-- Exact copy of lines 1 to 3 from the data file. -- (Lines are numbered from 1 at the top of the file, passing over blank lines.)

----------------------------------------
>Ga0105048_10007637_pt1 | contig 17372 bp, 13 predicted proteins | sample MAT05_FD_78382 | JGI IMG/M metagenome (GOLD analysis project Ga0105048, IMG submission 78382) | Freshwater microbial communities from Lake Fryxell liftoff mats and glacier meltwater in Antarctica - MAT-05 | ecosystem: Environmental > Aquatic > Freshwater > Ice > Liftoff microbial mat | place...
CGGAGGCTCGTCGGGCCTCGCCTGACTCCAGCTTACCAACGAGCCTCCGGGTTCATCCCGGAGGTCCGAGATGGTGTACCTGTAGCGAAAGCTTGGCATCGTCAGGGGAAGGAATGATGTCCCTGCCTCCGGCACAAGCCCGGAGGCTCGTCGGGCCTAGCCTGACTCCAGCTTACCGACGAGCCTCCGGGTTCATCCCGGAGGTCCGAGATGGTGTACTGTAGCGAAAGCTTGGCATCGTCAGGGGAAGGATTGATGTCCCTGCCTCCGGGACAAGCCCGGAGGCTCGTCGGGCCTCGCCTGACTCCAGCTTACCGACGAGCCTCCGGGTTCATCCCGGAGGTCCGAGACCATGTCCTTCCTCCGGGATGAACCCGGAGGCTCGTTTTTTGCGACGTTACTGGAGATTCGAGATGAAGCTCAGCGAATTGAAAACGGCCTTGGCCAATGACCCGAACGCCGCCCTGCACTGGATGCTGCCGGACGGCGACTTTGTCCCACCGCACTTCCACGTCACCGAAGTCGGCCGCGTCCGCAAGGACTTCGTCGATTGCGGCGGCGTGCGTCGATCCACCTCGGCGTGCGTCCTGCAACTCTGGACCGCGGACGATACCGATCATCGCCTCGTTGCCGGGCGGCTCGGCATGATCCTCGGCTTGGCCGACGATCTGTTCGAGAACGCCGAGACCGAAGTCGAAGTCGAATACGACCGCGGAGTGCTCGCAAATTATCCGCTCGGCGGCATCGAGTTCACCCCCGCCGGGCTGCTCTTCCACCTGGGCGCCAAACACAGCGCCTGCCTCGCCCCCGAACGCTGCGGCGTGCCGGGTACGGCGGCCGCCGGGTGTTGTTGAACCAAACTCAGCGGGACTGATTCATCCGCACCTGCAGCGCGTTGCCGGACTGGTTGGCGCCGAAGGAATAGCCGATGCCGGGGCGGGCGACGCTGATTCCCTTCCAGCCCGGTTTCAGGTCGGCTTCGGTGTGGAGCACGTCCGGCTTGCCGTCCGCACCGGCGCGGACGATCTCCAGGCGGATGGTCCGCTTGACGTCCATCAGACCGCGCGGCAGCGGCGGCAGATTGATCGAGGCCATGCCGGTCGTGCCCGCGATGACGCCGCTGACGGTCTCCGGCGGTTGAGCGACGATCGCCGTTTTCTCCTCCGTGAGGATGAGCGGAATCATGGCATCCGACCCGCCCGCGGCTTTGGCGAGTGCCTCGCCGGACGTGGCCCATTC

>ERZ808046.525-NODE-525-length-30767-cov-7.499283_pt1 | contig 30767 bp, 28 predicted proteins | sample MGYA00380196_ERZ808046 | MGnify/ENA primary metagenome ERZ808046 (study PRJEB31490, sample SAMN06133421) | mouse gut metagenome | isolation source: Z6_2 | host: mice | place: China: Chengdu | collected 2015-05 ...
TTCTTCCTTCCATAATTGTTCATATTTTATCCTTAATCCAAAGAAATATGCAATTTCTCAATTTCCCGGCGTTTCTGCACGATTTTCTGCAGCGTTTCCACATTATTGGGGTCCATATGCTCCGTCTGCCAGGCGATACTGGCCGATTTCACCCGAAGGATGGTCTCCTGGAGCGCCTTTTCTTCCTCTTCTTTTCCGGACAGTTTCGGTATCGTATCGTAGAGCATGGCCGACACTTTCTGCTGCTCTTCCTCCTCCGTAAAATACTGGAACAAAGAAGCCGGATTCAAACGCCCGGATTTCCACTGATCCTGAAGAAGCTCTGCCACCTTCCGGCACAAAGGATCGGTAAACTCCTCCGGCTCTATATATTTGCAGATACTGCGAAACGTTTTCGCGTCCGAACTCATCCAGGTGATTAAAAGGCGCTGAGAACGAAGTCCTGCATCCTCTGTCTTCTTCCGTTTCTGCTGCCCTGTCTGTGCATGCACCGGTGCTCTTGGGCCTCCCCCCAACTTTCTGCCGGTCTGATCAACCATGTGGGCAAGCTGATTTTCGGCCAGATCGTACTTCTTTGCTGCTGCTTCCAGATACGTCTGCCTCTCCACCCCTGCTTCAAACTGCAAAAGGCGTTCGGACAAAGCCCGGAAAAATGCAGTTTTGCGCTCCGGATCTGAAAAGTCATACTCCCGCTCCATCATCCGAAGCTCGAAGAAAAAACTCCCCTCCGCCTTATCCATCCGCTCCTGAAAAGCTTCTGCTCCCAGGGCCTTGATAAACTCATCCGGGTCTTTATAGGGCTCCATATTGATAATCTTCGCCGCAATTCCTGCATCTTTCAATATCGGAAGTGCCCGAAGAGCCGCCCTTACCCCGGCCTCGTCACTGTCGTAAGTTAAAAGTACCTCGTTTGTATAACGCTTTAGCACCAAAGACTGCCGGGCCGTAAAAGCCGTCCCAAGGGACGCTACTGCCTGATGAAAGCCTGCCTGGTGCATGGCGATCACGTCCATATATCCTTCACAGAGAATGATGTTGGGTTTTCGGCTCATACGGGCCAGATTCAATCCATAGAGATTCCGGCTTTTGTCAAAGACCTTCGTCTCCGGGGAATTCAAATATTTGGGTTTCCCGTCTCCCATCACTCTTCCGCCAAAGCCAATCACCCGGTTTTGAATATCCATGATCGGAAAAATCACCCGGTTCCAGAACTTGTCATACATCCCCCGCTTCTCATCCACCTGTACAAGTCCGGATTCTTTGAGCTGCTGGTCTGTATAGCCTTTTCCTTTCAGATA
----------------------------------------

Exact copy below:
>Ga0105048_10007637_pt1 | contig 17372 bp, 13 predicted proteins | sample MAT05_FD_78382 | JGI IMG/M metagenome (GOLD analysis project Ga0105048, IMG submission 78382) | Freshwater microbial communities from Lake Fryxell liftoff mats and glacier meltwater in Antarctica - MAT-05 | ecosystem: Environmental > Aquatic > Freshwater > Ice > Liftoff microbial mat | place...
CGGAGGCTCGTCGGGCCTCGCCTGACTCCAGCTTACCAACGAGCCTCCGGGTTCATCCCGGAGGTCCGAGATGGTGTACCTGTAGCGAAAGCTTGGCATCGTCAGGGGAAGGAATGATGTCCCTGCCTCCGGCACAAGCCCGGAGGCTCGTCGGGCCTAGCCTGACTCCAGCTTACCGACGAGCCTCCGGGTTCATCCCGGAGGTCCGAGATGGTGTACTGTAGCGAAAGCTTGGCATCGTCAGGGGAAGGATTGATGTCCCTGCCTCCGGGACAAGCCCGGAGGCTCGTCGGGCCTCGCCTGACTCCAGCTTACCGACGAGCCTCCGGGTTCATCCCGGAGGTCCGAGACCATGTCCTTCCTCCGGGATGAACCCGGAGGCTCGTTTTTTGCGACGTTACTGGAGATTCGAGATGAAGCTCAGCGAATTGAAAACGGCCTTGGCCAATGACCCGAACGCCGCCCTGCACTGGATGCTGCCGGACGGCGACTTTGTCCCACCGCACTTCCACGTCACCGAAGTCGGCCGCGTCCGCAAGGACTTCGTCGATTGCGGCGGCGTGCGTCGATCCACCTCGGCGTGCGTCCTGCAACTCTGGACCGCGGACGATACCGATCATCGCCTCGTTGCCGGGCGGCTCGGCATGATCCTCGGCTTGGCCGACGATCTGTTCGAGAACGCCGAGACCGAAGTCGAAGTCGAATACGACCGCGGAGTGCTCGCAAATTATCCGCTCGGCGGCATCGAGTTCACCCCCGCCGGGCTGCTCTTCCACCTGGGCGCCAAACACAGCGCCTGCCTCGCCCCCGAACGCTGCGGCGTGCCGGGTACGGCGGCCGCCGGGTGTTGTTGAACCAAACTCAGCGGGACTGATTCATCCGCACCTGCAGCGCGTTGCCGGACTGGTTGGCGCCGAAGGAATAGCCGATGCCGGGGCGGGCGACGCTGATTCCCTTCCAGCCCGGTTTCAGGTCGGCTTCGGTGTGGAGCACGTCCGGCTTGCCGTCCGCACCGGCGCGGACGATCTCCAGGCGGATGGTCCGCTTGACGTCCATCAGACCGCGCGGCAGCGGCGGCAGATTGATCGAGGCCATGCCGGTCGTGCCCGCGATGACGCCGCTGACGGTCTCCGGCGGTTGAGCGACGATCGCCGTTTTCTCCTCCGTGAGGATGAGCGGAATCATGGCATCCGACCCGCCCGCGGCTTTGGCGAGTGCCTCGCCGGACGTGGCCCATTC

>ERZ808046.525-NODE-525-length-30767-cov-7.499283_pt1 | contig 30767 bp, 28 predicted proteins | sample MGYA00380196_ERZ808046 | MGnify/ENA primary metagenome ERZ808046 (study PRJEB31490, sample SAMN06133421) | mouse gut metagenome | isolation source: Z6_2 | host: mice | place: China: Chengdu | collected 2015-05 ...